On December 27, 2012, Judge Harold Baer, Jr. of the United States District Court for the Southern District of New York dismissed an action brought by Woori Bank against RBS Securities and related entities claiming fraud, negligent misrepresentation, and unjust enrichment. Woori alleged that defendants knowingly marketed CDOs based on RMBS that had a greater risk than their ratings suggested, and that RBS fraudulently and negligently induced Woori to buy those CDOs. Further, Woori alleged that RBS concealed or failed to properly disclose their efforts to manipulate LIBOR rates. The court dismissed the fraud claim because Woori’s allegations did not specifically connect RBS’s alleged knowledge of problems or suspect behavior to the transactions at issue. Further, the court found that Woori was unable to show with sufficient specificity any facts that demonstrated RBS had created an inherently unfair transaction by failing to disclose information and accordingly dismissed the negligent misrepresentation claim. Decision.
On December 19, 2012, Judge Denise Cote of the federal district court for the Southern District of New York decided motions to dismiss FHFA’s action against Ally Financial and underwriters of Residential Capital securities. The court dismissed claims of owner-occupancy and LTV-ratio fraud, Virginia Securities Act claims for certificates purchased before September 6, 2006, and Virginia Securities Act and Section 12(a)(2) claims with respect to certificates purchased from parties other than defendants. The court denied the remaining aspects of the motions to dismiss, including defendants’ requests that the court strike the demand for punitive damages, that the claims against Ally Financial Inc. be dismissed based on lack of control of the alleged primary violators, and for dismissal of the allegations against underwriter defendants that are not based on owner-occupancy and LTV fraud. Decision.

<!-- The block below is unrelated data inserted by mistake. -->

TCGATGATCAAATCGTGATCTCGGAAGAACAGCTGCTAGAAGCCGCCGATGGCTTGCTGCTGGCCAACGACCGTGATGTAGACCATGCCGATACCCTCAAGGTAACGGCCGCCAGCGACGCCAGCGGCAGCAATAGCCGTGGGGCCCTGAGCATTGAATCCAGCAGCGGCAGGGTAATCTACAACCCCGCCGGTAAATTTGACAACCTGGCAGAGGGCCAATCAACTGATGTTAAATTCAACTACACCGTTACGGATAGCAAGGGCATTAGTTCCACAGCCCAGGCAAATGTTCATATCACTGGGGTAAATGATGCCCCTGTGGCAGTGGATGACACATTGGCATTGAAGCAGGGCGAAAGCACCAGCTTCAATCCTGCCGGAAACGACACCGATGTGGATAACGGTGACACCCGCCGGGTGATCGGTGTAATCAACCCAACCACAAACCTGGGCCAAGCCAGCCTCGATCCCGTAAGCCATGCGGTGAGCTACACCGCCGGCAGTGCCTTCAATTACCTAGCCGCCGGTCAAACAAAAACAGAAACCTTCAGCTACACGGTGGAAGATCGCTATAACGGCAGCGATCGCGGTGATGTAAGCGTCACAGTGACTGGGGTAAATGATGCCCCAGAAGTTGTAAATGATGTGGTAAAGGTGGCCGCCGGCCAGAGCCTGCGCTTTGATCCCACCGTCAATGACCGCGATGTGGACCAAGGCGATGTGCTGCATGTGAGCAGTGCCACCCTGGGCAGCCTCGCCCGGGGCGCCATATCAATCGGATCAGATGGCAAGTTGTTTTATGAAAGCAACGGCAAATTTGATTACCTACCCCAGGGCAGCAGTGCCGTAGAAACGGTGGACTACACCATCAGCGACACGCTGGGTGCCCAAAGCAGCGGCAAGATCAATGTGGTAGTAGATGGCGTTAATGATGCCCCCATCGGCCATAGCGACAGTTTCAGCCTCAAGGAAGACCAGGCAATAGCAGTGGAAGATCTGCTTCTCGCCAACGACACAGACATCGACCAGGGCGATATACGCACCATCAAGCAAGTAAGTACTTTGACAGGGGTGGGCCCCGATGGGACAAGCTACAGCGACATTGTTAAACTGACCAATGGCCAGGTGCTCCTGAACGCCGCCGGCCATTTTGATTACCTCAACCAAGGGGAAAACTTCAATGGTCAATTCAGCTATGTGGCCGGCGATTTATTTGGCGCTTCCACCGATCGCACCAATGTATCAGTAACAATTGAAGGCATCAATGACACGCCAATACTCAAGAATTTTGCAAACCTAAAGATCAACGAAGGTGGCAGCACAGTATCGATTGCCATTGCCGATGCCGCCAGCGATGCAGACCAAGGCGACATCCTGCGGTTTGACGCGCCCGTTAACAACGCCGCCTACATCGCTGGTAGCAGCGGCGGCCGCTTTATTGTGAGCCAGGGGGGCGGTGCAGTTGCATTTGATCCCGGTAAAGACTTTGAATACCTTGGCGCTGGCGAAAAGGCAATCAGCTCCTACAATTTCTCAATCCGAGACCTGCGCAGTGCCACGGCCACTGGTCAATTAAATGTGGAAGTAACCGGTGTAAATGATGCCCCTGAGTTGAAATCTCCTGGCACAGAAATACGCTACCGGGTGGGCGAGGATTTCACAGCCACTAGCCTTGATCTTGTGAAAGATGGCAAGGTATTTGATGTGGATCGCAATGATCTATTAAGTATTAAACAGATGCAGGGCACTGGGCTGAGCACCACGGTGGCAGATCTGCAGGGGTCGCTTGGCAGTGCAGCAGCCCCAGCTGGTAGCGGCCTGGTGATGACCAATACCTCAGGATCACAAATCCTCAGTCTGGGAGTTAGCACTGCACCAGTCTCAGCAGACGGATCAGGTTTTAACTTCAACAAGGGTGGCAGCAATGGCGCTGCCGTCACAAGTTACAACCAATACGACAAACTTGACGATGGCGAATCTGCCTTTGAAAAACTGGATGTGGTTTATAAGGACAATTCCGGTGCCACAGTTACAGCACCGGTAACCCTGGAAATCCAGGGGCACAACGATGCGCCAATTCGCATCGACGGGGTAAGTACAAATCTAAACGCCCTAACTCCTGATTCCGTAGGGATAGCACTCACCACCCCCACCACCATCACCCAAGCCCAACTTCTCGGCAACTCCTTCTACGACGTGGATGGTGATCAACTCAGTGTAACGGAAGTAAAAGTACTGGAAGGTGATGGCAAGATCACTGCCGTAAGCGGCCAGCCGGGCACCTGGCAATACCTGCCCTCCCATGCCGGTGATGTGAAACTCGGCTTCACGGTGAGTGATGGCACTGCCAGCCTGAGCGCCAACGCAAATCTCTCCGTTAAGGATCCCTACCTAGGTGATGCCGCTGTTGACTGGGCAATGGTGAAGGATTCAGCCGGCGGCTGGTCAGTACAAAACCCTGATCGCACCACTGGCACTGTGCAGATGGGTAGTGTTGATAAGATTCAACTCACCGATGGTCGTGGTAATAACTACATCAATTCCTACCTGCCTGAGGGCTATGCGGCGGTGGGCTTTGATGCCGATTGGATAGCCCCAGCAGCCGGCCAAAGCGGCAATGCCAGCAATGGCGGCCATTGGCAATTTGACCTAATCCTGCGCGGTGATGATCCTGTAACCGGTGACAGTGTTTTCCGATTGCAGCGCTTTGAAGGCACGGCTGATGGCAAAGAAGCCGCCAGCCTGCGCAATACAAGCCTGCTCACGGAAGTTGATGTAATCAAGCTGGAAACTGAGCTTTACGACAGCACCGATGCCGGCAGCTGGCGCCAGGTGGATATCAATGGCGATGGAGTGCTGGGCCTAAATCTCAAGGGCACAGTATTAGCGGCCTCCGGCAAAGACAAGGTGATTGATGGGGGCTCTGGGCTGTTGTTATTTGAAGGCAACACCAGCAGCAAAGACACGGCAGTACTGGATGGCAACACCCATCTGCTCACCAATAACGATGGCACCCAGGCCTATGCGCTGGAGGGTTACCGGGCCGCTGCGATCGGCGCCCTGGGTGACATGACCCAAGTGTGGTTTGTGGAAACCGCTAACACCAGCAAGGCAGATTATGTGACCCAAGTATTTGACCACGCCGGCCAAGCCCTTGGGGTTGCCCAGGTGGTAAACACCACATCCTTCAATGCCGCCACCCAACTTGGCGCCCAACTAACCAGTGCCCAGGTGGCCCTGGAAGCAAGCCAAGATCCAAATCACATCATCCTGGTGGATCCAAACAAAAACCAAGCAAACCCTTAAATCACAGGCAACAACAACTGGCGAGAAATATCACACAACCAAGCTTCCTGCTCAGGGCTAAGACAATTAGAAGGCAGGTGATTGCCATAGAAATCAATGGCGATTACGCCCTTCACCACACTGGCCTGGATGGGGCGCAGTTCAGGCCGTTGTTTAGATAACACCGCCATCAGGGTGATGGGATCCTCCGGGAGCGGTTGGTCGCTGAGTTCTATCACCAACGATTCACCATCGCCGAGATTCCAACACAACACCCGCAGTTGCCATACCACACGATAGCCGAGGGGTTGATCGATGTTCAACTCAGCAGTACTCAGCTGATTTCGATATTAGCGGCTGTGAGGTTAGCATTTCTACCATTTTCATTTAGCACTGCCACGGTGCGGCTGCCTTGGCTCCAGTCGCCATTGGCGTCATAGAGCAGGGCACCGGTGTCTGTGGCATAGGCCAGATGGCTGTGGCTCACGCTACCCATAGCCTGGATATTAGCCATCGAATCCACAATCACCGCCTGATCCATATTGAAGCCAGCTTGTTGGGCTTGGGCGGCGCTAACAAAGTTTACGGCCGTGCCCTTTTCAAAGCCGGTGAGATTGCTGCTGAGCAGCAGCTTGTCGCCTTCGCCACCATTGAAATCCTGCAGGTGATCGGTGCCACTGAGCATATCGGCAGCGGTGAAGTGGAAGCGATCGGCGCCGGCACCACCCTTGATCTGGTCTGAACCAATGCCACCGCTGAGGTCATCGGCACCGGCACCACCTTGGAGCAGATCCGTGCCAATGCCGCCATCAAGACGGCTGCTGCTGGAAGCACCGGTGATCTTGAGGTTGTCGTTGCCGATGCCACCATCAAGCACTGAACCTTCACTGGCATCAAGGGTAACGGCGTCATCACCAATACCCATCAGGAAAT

On December 18, 2012, Judge Denise Cote of the United States District Court for the Southern District of New York denied Bank of America’s motion for reconsideration of the denial of its motion to dismiss claims brought by FHFA. Bank of America argued that FHFA could not bring claims under Sections 11 and 12(a)(2) with respect to ten certificates issued before a final prospectus was filed. The court held that under Section 11, FHFA may assert claims based on commitments to purchase that were made before the filing of a final prospectus. Judge Cote further held that Bank of America’s arguments under Section 12(a)(2) and Rule 159 involve factual issues that cannot be resolved at the motion to dismiss stage. Decision.
On December 18, 2012, U.S. Bank, acting in its capacity as Trustee for two Merrill Lynch RMBS trusts that issued over $1 billion in RMBS certificates, filed a complaint in New York Supreme Court against Merrill Lynch. The Trustee alleges that Merrill Lynch breached representations and warranties concerning the borrowers’ income and employment, the borrowers’ debts and debt-to-income ratio at the time the mortgages were originated, property value and loan-to-value ratios, and the owner-occupancy rates of the underlying properties. The Trustee asserts seven causes of action for breach of contract, anticipatory breach, and declaratory judgment, and seeks to require Merrill Lynch to repurchase the loans. Complaint.